Smelling Phenomenal

Frontiers in Psychology 5:71431 (2014)
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Abstract

Qualitative-consciousness arises at the sensory level of olfactory processing and pervades our experience of smells to the extent that qualitative character is maintained whenever we are aware of undergoing an olfactory experience. Building upon the distinction between Access and Phenomenal Consciousness the paper offers a nuanced distinction between Awareness and Qualitative-consciousness that is applicable to olfaction in a manner that is conceptual precise and empirically viable. Mounting empirical research is offered substantiating the applicability of the distinction to olfaction and showing that olfactory qualitative-consciousness can occur without awareness, but any olfactory state that we are aware of being in is always qualitative. Evidence that olfactory sensory states have a qualitatively character in the absence of awareness derives from research on mate selection, the selection of social preference for social interaction and acquaintances, as well as the role of olfactory deficits in causing affective disorders. Furthermore, the conservation of secondary processing measures of olfactory valence during olfactory imagery experiments provides verification that olfactory awareness is always qualitatively conscious—all olfactory consciousness smells phenomenal.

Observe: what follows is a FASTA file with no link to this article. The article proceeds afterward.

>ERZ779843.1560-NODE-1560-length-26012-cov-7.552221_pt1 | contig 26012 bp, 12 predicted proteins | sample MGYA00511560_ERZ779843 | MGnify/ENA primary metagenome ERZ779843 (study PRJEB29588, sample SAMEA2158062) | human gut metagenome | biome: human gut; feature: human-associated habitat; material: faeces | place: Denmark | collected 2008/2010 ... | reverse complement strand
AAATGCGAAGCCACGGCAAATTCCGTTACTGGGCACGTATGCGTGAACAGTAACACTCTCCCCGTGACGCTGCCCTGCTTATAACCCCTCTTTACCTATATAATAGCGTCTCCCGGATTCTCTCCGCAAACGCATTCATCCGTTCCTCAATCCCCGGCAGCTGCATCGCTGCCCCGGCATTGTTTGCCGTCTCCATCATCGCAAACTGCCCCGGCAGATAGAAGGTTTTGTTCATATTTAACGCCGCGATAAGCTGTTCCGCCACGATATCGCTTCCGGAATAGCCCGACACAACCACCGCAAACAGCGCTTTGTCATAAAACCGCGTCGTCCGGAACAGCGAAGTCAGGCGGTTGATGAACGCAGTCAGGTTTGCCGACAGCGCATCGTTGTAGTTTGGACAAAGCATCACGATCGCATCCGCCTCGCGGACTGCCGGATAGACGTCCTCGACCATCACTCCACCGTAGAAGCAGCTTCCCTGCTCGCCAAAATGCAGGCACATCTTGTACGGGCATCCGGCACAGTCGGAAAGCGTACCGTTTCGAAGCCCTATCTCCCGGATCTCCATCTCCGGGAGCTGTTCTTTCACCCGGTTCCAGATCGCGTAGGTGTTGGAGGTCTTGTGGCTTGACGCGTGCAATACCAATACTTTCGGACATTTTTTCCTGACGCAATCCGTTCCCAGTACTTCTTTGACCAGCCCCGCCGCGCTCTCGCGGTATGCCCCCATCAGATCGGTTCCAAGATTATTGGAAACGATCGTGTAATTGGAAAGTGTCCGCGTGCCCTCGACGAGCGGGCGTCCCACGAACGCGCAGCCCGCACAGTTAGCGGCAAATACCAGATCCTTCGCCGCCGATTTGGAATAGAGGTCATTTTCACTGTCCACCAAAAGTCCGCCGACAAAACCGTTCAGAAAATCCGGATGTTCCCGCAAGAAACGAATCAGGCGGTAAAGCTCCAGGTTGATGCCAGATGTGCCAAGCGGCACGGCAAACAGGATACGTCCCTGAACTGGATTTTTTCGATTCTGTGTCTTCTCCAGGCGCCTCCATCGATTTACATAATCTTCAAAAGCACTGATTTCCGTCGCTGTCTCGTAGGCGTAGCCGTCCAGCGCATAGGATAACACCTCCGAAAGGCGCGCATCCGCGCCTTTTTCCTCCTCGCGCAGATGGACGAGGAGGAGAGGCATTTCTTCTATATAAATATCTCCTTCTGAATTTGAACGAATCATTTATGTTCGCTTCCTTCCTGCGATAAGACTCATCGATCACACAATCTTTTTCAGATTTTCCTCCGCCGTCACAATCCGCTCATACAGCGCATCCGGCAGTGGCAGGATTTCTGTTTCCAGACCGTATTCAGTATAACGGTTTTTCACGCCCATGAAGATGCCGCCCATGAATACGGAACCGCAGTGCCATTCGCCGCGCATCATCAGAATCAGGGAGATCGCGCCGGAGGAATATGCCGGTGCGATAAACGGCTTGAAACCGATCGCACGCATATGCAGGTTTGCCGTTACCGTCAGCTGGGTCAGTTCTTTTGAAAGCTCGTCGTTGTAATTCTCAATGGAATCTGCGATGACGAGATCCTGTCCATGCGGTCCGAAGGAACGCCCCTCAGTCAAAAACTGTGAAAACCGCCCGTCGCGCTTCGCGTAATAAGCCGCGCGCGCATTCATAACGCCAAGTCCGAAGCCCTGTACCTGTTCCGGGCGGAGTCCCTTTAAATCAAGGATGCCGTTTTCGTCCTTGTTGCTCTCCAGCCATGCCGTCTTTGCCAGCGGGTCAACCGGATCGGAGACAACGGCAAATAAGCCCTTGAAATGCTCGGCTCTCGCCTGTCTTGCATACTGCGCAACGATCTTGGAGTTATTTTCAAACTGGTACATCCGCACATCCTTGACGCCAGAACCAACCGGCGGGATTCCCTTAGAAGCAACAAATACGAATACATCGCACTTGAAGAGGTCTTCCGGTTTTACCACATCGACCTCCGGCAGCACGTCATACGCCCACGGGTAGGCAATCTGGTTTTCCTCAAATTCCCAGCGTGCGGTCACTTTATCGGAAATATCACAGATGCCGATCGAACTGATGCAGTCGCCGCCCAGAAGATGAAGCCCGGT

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Author's Profile

Benjamin D. Young
University of Nevada, Reno

Citations of this work

Smelling matter.Benjamin D. Young - 2016 - Philosophical Psychology 29 (4):1-18.
Smelling Molecular Structure.Benjamin D. Young - 2019 - In Steven Gouveia, Manuel Curado & Dena Shottenkirk (eds.), Perception, Cognition and Aesthetics. New York: Routledge Studies in Contemporary Philosophy. pp. 64-84.
Perceiving Smellscapes.Benjamin D. Young - 2020 - Pacific Philosophical Quarterly 101 (2):203-223.

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Consciousness and Mind.David M. Rosenthal - 2005 - New York: Oxford University Press UK.
What is it Like to be a Bat?Thomas Nagel - 2003 - In John Heil (ed.), Philosophy of Mind: A Guide and Anthology. Oxford University Press.

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